Environmental stress and changes in subsistence strategies and mobility in 2nd and 1st millennium BCE southern Iraq
The project aims at investigating changes in subsistence strategies and mobility between the 2nd millennium BCE and the 1st millennium AD at the site of Uruk.
Within this time frame, geoarchaeological and paleobotanic sources attest increasingly arid climatic conditions, which marked a change of pace from the humid phase of the Early Holocene. At the same time, the population growth and the intensive centralized agricultural systems are expected to be the cause for anthropogenic environmental stress which ultimately exacerbated the aridification process.
Despite the considerable amount of paleoenvironmental data provided by the last 15 years of research in southern Mesopotamia, analyses of human and animal osteological remains as proxies to address climate change and environmental stress have been hardly attempted so far for this area.
The research focuses on the isotope analyses of the human and animal osteological collections from Area P6, excavated and published in the last quarter of the 20th century and, as for the human bones, re-analyzed in the latest 2015–2018 research seasons.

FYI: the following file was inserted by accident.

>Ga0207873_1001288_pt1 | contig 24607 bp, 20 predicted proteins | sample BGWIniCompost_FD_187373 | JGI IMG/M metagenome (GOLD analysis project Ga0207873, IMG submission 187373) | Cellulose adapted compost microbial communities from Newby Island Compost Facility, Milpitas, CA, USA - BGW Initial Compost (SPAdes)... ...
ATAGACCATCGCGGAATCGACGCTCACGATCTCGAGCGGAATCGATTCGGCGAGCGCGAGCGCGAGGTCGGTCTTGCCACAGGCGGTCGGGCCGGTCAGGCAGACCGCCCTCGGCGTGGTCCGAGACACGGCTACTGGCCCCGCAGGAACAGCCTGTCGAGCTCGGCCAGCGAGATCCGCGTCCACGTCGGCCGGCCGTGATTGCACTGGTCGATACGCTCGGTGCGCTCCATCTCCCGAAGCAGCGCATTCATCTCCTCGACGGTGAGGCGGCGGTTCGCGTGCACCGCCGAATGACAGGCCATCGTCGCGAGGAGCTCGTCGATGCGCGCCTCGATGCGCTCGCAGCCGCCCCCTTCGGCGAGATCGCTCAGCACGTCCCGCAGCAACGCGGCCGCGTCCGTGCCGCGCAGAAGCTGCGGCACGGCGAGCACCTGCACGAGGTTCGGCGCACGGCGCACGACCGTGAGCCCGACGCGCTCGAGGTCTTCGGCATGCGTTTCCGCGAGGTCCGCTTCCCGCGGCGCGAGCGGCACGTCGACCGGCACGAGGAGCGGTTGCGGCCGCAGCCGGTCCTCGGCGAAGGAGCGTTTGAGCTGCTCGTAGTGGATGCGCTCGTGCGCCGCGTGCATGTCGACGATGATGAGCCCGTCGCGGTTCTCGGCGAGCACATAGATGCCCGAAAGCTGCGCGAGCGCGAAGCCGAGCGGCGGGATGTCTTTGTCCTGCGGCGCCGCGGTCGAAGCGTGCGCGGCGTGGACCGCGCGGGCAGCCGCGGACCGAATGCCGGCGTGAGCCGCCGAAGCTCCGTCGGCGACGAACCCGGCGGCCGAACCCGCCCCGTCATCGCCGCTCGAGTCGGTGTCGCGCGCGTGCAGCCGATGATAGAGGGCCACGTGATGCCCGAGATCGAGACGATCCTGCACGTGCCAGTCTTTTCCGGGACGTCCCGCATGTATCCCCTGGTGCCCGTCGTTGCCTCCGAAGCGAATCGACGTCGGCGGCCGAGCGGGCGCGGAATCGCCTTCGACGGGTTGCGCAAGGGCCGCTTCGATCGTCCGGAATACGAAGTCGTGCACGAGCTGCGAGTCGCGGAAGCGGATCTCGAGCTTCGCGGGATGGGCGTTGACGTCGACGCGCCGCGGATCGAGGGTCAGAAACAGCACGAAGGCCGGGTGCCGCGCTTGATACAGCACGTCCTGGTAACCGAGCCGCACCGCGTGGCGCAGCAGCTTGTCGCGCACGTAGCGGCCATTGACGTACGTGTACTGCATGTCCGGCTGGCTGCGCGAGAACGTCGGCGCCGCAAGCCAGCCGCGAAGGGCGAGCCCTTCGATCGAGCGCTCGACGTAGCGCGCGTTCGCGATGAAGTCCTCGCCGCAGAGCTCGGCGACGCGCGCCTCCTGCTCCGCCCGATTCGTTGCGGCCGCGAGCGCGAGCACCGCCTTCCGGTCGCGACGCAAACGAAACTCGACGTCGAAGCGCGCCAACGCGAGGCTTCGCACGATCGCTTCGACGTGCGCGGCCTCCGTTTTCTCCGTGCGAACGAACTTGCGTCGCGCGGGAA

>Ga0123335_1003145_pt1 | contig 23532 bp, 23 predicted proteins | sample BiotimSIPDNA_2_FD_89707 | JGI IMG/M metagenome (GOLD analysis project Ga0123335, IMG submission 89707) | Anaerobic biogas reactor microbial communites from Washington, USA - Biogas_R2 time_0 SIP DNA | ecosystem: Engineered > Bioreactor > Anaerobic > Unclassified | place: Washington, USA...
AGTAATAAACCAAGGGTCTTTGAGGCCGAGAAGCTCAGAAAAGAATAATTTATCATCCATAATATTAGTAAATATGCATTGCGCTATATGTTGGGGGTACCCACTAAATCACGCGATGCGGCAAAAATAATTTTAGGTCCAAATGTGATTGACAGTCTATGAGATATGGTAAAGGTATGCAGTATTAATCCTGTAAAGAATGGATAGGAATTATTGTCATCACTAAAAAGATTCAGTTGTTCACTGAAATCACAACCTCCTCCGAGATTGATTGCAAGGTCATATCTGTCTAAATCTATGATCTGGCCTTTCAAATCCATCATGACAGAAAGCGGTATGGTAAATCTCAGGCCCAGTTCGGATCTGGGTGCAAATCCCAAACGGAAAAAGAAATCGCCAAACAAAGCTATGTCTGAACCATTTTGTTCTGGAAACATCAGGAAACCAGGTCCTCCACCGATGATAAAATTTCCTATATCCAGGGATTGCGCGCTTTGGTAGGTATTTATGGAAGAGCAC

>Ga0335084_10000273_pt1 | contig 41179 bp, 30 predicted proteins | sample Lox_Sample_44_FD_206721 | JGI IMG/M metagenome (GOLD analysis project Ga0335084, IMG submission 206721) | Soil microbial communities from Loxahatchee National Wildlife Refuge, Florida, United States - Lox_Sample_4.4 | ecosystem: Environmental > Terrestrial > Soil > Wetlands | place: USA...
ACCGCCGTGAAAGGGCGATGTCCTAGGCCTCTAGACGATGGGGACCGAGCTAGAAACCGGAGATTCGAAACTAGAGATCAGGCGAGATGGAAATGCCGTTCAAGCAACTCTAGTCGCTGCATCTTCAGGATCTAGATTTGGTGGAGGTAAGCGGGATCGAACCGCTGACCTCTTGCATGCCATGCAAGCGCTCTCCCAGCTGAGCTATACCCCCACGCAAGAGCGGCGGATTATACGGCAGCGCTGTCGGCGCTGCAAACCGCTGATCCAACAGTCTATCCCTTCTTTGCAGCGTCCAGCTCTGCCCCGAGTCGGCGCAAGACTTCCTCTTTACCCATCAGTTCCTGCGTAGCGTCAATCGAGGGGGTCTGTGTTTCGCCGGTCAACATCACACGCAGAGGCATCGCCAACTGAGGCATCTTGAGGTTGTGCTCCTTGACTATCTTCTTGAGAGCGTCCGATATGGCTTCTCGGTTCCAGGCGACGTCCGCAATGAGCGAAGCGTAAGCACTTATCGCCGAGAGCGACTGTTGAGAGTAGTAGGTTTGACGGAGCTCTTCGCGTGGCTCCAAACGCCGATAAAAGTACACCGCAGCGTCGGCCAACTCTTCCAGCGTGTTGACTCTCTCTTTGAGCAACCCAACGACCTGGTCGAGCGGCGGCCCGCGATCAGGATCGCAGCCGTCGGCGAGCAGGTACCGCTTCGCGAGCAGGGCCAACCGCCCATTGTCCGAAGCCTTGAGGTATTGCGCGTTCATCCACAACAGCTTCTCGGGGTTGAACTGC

The bones derive from single and multiple burial contexts and they cover a time span ranging from the Old Babylonian (20th–16th century BCE) to the Parthian period (3rd century BCE–2nd century AD). The human bones belong to about 25 individuals of different age and sex and the animal bones attest several domestic as well as wild species.
The project aims at carrying out the analyses of three isotopic elements: Carbon (δ13C), Nitrogen (δ15N) and Strontium 87Sr/86Sr.
δ13C and δ15N isotopes provide insight into dietary strategies. δ13C values help to differentiate between the consumption of C3 (such as rice, wheat, oats, barley) and C4 plants (such as sorghum, millet, papyrus and tiger nuts). δ15N values express the individual´s trophic level, pointing to the meat or marine food intake. 87Sr/86Sr provide insights into individual mobility, as their values reflect the geological baseline of the area where the individual lived when still growing up.
These three elements are expected to give evidence of diet strategies and mobility of human and animal groups in a three millennia time span when climate change and environmental stress challenged the availability of food and water resources.
Dr. Emmanuele Petiti
Dr. Dr. h.c. Margarete van Ess
State Board of Antiquities and Heritage Iraq – Baghdad and Samawa